The lake has no name. People call her Pir Vir, but this is the name of the shrine located nearby. Once the lake was a feminine space. Women would collect the water, but also trust their stories. She has many of them. They whisper, but sometimes scream.
“When I traveled to this village, I did not intend to make a film about domestic violence in Azerbaijan. Daily shootings around the lake were intuitive. Then I started to hear the stories of women in the village. They slowly opened up to me.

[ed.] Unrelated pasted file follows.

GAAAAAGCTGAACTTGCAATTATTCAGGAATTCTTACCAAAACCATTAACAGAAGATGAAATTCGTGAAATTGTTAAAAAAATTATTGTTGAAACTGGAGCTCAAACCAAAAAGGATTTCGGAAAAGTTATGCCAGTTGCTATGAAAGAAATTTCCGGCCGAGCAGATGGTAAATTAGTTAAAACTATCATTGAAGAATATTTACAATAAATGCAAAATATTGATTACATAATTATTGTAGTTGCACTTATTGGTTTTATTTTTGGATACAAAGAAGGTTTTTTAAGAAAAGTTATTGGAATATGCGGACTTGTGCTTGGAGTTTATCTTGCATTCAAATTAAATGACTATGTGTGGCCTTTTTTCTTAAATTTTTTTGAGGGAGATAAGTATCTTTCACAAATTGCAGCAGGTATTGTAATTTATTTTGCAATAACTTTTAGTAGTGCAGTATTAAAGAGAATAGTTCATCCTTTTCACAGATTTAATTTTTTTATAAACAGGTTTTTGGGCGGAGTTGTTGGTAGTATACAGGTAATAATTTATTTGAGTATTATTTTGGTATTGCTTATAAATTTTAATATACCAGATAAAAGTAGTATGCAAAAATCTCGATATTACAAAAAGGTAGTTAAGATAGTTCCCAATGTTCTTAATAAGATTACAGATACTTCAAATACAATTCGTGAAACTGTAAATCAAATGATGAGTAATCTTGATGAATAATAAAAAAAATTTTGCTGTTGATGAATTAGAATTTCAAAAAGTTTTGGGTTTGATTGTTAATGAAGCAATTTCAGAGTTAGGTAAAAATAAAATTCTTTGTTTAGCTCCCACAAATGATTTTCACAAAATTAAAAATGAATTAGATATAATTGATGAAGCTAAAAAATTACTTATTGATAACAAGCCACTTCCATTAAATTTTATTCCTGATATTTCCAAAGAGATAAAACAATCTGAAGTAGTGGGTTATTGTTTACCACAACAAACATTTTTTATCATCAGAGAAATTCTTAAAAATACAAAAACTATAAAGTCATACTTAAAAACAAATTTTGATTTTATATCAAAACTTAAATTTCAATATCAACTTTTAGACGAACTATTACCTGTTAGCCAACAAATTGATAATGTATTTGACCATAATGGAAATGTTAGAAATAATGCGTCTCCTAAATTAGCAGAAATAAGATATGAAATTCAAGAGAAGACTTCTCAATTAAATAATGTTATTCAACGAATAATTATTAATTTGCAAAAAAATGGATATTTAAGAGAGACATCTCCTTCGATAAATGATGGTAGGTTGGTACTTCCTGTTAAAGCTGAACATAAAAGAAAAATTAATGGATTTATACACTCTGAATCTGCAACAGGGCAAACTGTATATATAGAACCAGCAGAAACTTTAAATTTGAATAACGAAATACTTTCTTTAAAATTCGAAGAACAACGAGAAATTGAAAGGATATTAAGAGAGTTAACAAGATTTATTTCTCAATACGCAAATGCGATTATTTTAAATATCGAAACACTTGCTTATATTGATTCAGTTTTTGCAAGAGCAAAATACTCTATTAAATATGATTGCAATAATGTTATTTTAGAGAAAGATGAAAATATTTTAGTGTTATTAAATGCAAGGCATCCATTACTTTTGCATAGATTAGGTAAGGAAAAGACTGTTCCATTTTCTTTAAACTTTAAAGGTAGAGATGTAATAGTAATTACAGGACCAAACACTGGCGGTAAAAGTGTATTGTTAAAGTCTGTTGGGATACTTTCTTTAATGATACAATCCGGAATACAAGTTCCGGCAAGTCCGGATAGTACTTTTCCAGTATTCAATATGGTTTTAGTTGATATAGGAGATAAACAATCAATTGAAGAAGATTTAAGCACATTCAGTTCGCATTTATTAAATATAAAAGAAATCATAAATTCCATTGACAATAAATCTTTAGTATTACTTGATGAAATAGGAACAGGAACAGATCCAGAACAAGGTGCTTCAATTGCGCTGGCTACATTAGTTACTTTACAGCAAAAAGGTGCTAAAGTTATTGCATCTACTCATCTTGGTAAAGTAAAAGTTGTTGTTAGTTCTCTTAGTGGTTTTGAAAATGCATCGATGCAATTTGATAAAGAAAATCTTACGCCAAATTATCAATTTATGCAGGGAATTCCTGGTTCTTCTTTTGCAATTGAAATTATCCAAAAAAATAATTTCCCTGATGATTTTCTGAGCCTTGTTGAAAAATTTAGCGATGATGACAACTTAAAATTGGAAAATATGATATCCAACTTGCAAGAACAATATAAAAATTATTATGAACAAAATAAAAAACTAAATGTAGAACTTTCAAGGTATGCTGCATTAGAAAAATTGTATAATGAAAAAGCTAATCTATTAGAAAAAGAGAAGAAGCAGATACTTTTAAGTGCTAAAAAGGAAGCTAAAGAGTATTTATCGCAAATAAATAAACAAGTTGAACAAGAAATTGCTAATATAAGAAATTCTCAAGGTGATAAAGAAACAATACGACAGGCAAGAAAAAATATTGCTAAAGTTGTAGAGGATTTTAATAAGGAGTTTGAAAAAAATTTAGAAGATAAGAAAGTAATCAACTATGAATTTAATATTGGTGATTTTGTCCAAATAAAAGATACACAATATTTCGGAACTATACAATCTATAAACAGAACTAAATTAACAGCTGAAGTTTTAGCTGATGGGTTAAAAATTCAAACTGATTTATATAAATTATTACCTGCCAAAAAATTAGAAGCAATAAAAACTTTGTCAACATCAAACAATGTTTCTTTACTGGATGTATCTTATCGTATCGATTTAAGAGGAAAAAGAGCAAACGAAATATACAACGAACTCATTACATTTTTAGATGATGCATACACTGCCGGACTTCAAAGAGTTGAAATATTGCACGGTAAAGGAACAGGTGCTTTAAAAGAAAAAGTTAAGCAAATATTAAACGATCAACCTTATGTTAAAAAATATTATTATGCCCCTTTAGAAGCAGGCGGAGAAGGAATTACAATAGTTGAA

The lake, as a part of nature, turned into the landscape, incorporating the memories of the culture and the perception of the past and future. So I used my camera to record the interconnection between human and non human agencies,” says the author Lala Aliyeva.
The film premiered at Vision du Reel 2020 and has been screened at a lot of festivals: DokuBaku International Film Festival, Chai Khana’s FemDoc, Sheffield Doc/Fest, Ji-hlava Film Festival (non competition), and Maiden Tower.To Be a Woman-Women for Peace, an international art festival in Azerbaijan.